In 2018, the Elk Point Country Club HOA made a commitment to eliminate invasive plants in the Marina by providing a 25% match to the funds that Nevada Division of State Lands provided for the project. In June, divers installed 65 bottom barriers in the marina that will remain in place for the duration of the summer. In July, the League to Save Lake Tahoe provided an Eyes on the Lake
training for homeowners and discussed best management practices to deter the growth of plants in the Marina once the project has reached completion. These practices include daily skimming of the Marina for any detected plant fragments, an annual Eyes on the Lake survey conducted by marina staff, and annual diver surveys. Tahoe RCD extends its sincere thanks to Nevada Division of State Lands, Elk Point Country Club Homeowners’ Association, and the League to Save Lake Tahoe for their collaboration on this project and their commitment to this partnership.
In partnership with El Dorado County and Texas Southern University, the Tahoe Resource Conservation District (Tahoe RCD) is monitoring stormwater runoff from Elk’s Club Drive to quantify the amount of fine sediment that comes from the road itself. Samples are taken of the runoff water and sent to the laboratory for source apportionment analysis. This lab test uses molecular markers to determine what portion of the fine sediment in the runoff comes from native soil (road shoulder erosion), traction abrasives (road sand), and asphalt (the road itself).
Currently, Elk’s Club Drive is in poor condition. It is covered in cracks and potholes. Not only is a degraded road bad for public safety, it is difficult to recover road sand and other material through road sweeping. Road sediment is a large portion of the fine sediment that ends up in Lake Tahoe, reducing its famed clarity. Early results show that up to 30% of this fine sediment includes asphalt (aggregate and binder). El Dorado County will be repaving Elk’s Club Drive this summer. After it is repaved, the Tahoe RCD will continue to monitor the runoff from the road for an additional year. If data shows that repaving roads contributes to improved water quality (less sediment), then improved pavement condition could be recognized as a water quality Best Management Practice (BMP). This would not only be identified for garnering credits for the Lake Tahoe TMDL Clarity Crediting Program (https://clarity.laketahoeinfo.org/), but also potentially opening up water quality improvement funds for road maintenance. New roads would be beneficial for public safety, vehicle maintenance costs, aesthetic appeal, driving pleasure, road maintenance and sweeping operations, long term durability, snow removal operations, stormwater quality, and lake clarity.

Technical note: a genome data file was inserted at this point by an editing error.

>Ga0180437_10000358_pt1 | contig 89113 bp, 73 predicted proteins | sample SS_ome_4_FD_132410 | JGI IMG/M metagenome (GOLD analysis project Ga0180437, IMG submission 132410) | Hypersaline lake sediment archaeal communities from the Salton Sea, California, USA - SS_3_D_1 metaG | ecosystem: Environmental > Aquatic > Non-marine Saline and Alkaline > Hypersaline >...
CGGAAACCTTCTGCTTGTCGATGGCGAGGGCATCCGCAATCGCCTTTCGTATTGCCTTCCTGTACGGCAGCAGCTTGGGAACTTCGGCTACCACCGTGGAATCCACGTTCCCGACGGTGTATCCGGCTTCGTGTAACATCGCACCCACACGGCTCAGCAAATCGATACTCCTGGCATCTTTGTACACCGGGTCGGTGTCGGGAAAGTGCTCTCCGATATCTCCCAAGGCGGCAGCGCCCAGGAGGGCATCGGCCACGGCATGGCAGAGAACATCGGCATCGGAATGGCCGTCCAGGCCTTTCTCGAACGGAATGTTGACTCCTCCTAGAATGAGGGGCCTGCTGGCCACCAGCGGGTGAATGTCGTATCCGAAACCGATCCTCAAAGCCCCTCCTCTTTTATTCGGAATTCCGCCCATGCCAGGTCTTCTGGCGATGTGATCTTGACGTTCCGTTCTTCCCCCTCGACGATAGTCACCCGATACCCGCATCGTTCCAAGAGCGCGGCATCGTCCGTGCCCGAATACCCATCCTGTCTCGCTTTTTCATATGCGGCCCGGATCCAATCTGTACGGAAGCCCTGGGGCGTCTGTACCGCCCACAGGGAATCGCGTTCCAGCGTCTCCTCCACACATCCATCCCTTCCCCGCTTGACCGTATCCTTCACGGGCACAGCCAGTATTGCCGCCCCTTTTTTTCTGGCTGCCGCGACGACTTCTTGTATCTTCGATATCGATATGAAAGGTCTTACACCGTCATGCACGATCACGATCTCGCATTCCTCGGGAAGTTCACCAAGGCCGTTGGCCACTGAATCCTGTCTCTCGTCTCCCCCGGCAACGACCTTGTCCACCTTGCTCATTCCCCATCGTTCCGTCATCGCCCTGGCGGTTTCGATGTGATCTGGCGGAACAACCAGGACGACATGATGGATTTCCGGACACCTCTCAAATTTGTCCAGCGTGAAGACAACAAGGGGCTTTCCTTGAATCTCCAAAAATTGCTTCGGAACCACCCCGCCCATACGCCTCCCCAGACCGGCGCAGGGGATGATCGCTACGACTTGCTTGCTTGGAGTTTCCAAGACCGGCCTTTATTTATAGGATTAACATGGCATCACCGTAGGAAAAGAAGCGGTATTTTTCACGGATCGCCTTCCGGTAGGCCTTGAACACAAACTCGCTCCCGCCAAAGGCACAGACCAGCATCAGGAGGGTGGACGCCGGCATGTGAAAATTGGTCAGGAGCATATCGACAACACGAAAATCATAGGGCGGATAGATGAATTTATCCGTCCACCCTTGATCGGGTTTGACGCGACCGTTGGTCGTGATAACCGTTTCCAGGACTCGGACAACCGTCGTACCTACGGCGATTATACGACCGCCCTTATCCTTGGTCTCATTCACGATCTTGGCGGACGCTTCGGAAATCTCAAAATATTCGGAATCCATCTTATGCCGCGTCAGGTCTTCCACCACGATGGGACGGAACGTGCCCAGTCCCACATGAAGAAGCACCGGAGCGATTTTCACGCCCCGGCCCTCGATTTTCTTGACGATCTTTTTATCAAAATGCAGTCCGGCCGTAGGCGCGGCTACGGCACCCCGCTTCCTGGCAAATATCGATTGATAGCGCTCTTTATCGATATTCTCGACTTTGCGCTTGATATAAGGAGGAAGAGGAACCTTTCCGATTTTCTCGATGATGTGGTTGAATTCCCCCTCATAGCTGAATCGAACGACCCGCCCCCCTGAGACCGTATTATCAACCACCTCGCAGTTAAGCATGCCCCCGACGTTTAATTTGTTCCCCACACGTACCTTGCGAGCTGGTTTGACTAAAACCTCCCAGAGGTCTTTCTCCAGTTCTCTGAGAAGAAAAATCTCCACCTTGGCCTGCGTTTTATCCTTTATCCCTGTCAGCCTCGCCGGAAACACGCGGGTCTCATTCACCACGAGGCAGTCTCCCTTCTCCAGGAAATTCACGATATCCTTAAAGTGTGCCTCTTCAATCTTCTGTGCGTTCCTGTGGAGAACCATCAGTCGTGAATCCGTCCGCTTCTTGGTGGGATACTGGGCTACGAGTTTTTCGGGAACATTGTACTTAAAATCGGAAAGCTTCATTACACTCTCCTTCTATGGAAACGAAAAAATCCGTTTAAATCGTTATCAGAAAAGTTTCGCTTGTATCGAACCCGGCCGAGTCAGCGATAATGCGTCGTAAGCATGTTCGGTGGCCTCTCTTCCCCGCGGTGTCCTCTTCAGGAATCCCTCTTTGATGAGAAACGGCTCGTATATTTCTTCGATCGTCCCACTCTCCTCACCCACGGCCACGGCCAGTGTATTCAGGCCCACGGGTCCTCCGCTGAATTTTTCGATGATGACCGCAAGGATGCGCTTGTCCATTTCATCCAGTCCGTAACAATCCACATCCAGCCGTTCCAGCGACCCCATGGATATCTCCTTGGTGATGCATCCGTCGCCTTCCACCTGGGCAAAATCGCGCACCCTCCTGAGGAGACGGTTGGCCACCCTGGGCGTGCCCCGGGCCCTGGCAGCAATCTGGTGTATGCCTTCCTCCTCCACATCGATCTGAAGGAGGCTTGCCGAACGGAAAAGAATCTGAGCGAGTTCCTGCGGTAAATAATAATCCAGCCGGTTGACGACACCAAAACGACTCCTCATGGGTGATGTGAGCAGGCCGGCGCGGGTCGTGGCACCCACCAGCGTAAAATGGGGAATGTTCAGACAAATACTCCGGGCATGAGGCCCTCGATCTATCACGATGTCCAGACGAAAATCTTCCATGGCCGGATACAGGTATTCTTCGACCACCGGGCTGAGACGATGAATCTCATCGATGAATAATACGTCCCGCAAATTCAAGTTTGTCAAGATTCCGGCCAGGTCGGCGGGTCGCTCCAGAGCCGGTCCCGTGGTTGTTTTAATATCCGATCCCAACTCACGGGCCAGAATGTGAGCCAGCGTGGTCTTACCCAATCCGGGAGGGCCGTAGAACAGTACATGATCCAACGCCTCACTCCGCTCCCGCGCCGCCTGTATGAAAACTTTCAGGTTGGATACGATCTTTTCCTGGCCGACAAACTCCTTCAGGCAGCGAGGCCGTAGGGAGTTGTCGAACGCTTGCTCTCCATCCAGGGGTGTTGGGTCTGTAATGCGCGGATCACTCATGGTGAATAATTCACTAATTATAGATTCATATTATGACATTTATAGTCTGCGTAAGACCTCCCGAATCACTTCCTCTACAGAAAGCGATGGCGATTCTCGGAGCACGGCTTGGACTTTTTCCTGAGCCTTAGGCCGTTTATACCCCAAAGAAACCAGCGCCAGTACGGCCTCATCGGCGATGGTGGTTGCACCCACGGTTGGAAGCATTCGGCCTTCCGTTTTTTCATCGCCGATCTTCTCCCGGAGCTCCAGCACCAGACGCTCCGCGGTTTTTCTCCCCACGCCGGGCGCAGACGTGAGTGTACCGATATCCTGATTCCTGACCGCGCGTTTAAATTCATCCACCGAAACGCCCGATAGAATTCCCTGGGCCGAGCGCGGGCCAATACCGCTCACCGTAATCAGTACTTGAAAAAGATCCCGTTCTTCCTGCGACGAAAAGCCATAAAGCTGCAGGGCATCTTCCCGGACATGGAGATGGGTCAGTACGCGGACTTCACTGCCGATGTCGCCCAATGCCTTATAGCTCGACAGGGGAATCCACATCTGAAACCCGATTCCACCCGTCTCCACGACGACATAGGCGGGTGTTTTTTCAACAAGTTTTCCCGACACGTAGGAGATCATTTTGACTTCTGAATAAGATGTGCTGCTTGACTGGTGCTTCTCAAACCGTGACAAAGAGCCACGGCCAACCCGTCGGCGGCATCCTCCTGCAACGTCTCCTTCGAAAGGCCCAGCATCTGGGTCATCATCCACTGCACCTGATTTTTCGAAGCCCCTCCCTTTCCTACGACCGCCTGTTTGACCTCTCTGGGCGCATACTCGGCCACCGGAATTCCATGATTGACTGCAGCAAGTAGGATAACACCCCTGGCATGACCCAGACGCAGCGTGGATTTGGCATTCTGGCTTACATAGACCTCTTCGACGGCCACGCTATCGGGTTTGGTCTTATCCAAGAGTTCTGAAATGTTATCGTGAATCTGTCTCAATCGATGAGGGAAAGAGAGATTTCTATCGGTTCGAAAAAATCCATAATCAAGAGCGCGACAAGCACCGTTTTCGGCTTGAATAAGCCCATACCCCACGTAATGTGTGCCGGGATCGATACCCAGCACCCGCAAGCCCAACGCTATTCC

A washoff simulation was conducted in April to analyze runoff under controlled conditions. Over 5,000 gallons of water were released on Elk’s Club Drive and sampled at the terminal location. In a rainstorm, water runs off the road shoulder contributing native soil in runoff. In a snowstorm, there is likely to be high concentrations of road sand on the road and in runoff. The controlled simulation excluded native soil and road sand from the procedure, and focused runoff on the road surface only. Early results show peak turbidities (cloudiness) occurring with peak flows, indicating that sediment is being continually supplied by the road and suggesting that the road itself is eroding. The sediment in the samples will be subjected to the source apportionment analysis to confirm if this hypothesis is correct. Though the data is not yet in, the Tahoe RCD and El Dorado County are hopeful that, in the future, investments in new roads will be viewed as a win-win for the community and the lake.
The Fourth of July holiday and fireworks celebration brings a welcomed influx of boaters to the Lake Tahoe Basin. With sunny skies and warm temperatures predicted, boaters are urged to Clean, Drain, and Dry their boats before arriving at Lake Tahoe inspection stations to avoid delays and decontamination fees. As a reminder, all stations close at 5:30 p.m., so please plan accordingly.
Every motorized boat is required to be inspected for aquatic invasive species prior to launching in Lake Tahoe. Since May, inspectors have intercepted and decontaminated four boats containing invasive quagga mussels bound for the waters of Lake Tahoe. Without natural predators, invasive species pose serious threats to the ecology, recreation, and local economies of the Lake Tahoe Basin.
Watercraft are one of the primary transporters of aquatic invasive species, and the inspection program is critical to preventing their introduction into Lake Tahoe and surrounding waterbodies. A new invasive species infestation in Lake Tahoe could have devastating impacts. Invasive species multiply quickly and can colonize all underwater objects, including docks, water pipes, filtration systems, piers, ramps, and boats. They destroy fish habitat, impair boat engines, and negatively impact water quality and recreation.
“Our boat inspectors have already found four vessels with invasive quagga mussels this season, which is a reminder of just how important the inspection process is to protect our blue waters,” said Chris Kilian, aquatic invasive species program manager with the Tahoe Resource Conservation District. “Over the busy holiday period we see the majority of our season’s boating traffic. After 10 years of fighting aquatic invasive species, we know that the best way to prepare is to arrive clean, drained, and dry to help save you time and money.”
Quick tips for boaters visiting the Lake Tahoe Basin this summer:
- Visit TahoeBoatInspections.com or call 888-824-6267 for inspection locations, hours, fees, and information about boat inspections and invasive species.